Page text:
So What Is Happening?

OK, back to the first scenario, where you are working on sits with your puppy. Let’s say that after that one time when the puppy jumped and you didn’t treat, the puppy didn’t jump up again. Jumping on you decreased during training. Let’s also say that that decrease continues over time. Why isn’t that punishment again?

Because punishment is not the only process that involves a decrease in behavior. There is another: extinction.

Extinction is the nonreinforcement of a previously reinforced response, the result of which is a decrease in the strength of that response.

In other words, extinction is what happens when the behavior you used to do to achieve some thing doesn’t work anymore. So you stop doing it.

So here comes the big question, especially for those folks who think they’ve somehow caught us out on the withholding the treat business.

How Humane is Extinction?

As with so many things, the answer is, “It depends.” But in this case there is a pretty clear demarcation. In the Humane Hierarchy, extinction by itself is at the same level of negative reinforcement (which involves an aversive) and negative punishment (which involves a penalty for behavior). Not great as first choices. We know that from life. If a machine we use all the time stops working, or a method we use of interacting with another person we care about suddenly gets no response with no explanation, we are left high and dry. It is not fun.

However, extinction also happens in tandem with a process called Differential Reinforcement of Alternative Behaviors (DRA). This is how trainers who aim to train primarily with positive reinforcement use it. (There are other differential reinforcement methods, but this is a good general one to discuss right now.) It consists of reinforcement of an alternative behavior while reinforcement for the target behavior is withheld. Done with some care and skill, it can involve very little frustration for the animal, and it is one step closer to the “most humane” end of the Humane Hierarchy. And this is what is happening in the example above. As long as the trainer is being quite clear that sits are being paid for, the fact that jumping up on her no longer gets attention is not so hard on the pup. He has another thing he can do to get something good. He gets attention and food.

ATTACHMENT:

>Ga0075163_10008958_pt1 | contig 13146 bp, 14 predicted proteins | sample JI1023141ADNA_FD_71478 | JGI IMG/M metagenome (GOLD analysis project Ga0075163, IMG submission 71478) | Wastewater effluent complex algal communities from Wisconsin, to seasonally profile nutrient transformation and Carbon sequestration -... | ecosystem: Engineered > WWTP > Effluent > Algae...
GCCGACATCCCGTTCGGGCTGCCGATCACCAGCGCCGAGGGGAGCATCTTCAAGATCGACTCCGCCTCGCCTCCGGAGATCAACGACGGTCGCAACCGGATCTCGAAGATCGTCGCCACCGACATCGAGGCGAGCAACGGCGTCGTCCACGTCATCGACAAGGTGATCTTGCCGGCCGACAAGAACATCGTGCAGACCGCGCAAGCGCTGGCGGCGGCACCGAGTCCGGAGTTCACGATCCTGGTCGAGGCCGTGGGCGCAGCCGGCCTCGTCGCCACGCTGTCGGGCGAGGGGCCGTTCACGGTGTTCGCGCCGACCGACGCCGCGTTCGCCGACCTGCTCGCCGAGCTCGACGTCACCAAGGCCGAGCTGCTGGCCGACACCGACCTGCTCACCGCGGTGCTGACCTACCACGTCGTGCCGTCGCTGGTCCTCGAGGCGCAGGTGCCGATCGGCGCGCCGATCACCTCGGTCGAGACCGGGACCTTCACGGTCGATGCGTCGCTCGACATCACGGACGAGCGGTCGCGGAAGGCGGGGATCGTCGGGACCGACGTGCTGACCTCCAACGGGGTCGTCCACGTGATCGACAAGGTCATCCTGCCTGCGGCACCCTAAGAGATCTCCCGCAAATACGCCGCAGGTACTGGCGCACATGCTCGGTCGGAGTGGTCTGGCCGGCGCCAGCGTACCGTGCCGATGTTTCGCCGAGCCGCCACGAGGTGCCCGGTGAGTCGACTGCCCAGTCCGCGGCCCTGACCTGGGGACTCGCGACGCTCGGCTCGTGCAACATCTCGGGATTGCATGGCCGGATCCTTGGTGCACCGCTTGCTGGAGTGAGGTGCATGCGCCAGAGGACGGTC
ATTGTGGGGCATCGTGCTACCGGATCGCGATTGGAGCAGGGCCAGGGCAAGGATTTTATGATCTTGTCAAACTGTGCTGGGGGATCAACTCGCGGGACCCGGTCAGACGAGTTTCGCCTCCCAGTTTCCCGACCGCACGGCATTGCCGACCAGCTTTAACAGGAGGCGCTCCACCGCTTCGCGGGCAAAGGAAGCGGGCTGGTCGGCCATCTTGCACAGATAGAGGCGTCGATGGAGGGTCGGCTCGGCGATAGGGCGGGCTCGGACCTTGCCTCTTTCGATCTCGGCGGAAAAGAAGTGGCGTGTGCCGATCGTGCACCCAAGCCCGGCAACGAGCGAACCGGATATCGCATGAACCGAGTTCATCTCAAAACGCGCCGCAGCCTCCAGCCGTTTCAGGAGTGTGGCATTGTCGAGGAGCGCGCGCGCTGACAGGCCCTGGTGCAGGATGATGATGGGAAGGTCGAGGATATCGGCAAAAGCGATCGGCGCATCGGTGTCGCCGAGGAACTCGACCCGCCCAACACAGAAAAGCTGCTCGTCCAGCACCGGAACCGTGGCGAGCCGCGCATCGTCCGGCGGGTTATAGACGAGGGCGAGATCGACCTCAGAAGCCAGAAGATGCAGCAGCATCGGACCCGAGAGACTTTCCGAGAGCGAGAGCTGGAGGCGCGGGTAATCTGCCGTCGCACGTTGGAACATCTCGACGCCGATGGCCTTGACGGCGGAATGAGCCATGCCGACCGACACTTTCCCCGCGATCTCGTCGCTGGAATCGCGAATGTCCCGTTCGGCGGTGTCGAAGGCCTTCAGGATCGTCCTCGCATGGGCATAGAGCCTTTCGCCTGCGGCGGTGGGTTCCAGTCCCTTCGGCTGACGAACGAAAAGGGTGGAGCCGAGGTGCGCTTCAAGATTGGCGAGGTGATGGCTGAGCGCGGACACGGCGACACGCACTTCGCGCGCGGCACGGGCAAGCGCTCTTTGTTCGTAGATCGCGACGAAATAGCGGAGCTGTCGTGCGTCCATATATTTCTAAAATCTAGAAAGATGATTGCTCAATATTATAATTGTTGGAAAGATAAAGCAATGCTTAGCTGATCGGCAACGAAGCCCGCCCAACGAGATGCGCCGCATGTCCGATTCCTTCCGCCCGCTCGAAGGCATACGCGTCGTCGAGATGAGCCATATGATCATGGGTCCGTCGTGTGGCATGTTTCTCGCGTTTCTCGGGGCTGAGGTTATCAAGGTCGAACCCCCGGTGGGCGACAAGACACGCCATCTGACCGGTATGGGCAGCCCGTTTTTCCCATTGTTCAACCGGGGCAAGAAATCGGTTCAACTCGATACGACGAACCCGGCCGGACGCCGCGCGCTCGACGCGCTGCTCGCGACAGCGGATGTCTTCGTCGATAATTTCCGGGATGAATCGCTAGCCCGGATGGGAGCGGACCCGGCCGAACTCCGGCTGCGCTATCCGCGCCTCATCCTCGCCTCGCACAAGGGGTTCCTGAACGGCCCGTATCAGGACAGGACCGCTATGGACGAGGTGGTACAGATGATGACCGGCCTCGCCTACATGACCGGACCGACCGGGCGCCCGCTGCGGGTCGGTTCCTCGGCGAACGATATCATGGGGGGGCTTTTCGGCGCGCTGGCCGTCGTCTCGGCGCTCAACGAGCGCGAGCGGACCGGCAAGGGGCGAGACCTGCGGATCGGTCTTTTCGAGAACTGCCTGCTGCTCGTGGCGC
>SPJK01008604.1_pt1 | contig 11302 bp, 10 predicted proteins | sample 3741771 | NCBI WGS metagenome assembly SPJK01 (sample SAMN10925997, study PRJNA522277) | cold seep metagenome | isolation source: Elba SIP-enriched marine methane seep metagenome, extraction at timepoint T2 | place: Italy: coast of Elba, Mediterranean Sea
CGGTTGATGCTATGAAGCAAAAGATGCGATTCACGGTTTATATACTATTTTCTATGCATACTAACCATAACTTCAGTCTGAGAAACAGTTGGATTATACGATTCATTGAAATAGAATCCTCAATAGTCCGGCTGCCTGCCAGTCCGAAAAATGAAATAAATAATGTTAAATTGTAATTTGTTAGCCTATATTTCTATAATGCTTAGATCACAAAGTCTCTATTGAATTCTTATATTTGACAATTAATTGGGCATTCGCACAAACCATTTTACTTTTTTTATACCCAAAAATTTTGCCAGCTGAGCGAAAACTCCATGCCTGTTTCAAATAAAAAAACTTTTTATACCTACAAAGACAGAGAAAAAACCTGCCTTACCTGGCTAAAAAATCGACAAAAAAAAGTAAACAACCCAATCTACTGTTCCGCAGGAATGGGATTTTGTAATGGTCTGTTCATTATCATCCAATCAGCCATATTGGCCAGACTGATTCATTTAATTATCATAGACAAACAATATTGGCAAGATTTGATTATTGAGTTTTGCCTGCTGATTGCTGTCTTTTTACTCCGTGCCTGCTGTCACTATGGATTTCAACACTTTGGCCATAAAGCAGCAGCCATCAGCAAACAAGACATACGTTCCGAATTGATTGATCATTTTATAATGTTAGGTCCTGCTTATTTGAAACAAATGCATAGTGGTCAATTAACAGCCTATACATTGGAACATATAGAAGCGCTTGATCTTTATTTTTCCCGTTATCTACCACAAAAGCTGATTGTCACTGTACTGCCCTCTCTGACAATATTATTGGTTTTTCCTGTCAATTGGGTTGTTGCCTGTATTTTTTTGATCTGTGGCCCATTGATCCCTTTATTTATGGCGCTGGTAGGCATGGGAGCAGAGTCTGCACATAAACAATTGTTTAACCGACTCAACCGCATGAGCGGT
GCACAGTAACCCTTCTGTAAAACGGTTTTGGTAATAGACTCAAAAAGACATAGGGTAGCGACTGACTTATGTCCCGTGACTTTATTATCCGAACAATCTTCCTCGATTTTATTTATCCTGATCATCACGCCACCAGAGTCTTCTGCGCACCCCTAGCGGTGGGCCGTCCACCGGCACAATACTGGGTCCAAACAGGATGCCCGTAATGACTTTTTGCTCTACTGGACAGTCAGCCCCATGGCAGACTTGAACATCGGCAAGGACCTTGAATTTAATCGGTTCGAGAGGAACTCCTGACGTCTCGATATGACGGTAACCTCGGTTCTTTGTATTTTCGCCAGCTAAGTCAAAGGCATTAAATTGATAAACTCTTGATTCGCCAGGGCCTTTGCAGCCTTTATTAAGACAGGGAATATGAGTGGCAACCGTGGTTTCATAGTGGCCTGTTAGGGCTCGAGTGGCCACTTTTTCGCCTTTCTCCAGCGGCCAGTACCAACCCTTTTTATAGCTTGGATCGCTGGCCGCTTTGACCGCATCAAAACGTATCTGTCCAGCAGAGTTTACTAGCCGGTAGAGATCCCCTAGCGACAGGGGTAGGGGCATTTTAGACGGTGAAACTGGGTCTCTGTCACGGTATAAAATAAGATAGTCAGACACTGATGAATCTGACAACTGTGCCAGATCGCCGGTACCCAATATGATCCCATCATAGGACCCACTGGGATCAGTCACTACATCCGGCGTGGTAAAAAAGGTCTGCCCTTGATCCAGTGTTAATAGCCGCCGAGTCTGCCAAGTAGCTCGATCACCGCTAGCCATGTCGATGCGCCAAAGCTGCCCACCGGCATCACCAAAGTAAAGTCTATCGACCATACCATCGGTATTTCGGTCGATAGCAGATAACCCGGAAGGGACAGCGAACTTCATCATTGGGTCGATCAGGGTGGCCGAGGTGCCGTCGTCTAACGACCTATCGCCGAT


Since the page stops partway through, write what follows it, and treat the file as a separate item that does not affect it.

The trainer has communicated to the pup a new behavior to “fill the hole” where jumping used to be.

Japanese Drink Vending Machine

I’m borrowing this great example of how DRA works from my friend Kim Pike. Let’s say the soda machine at a workplace is not working. People will push the button repeatedly. Some will perhaps pound on the machine or kick it. This is typical when extinction is in play by itself. The people have no alternative, and get frustrated. (I’ll be covering extinction bursts and and extinction aggression in a later post.) Gradually people will stop going to the machine and give up pushing the buttons. Individuals will probably forget, and now and then go try the machine again, then perhaps give it another kick or shove. But after a while no one goes to the machine anymore.

But when the soda machine is fixed, there will likely be a crowd of people ready to buy their sodas. It’s easier than going to the corner store, and involves less planning than bringing drinks from home. The behaviors attendant to getting a soda are all still fluent and easy for people to perform. And they once again get reinforced.

However! What if, when the machine broke, someone immediately set up a system where folks could buy a soda they liked as well or better for less money? Perhaps there was a cooler, or an honor system with soda in the fridge. If that alternative were in place immediately, would the thirsty people typically have experienced the same level of frustration at the broken machine? Nope! (Except perhaps for the engineers and mechanics, grin.)

And the most important question: What will the folks who just want a soda do when the machine gets fixed? As long as the cheaper, better alternative is still available, they will keep heading for it. The machine will have become irrelevant. Maybe once in a while someone will forget, and go to the machine. But they’d then remember that they can get a better drink, cheaper, out of the fridge.

This is what we are doing when we allow an extinction process in tandem with positive reinforcement of an alternative behavior. We clearly offer the animal an attractive alternative and remind them of it to keep it front and center. It’s important that the reinforcer for the new behavior be the same or better than that of the old behavior. This makes for a process with much less frustration.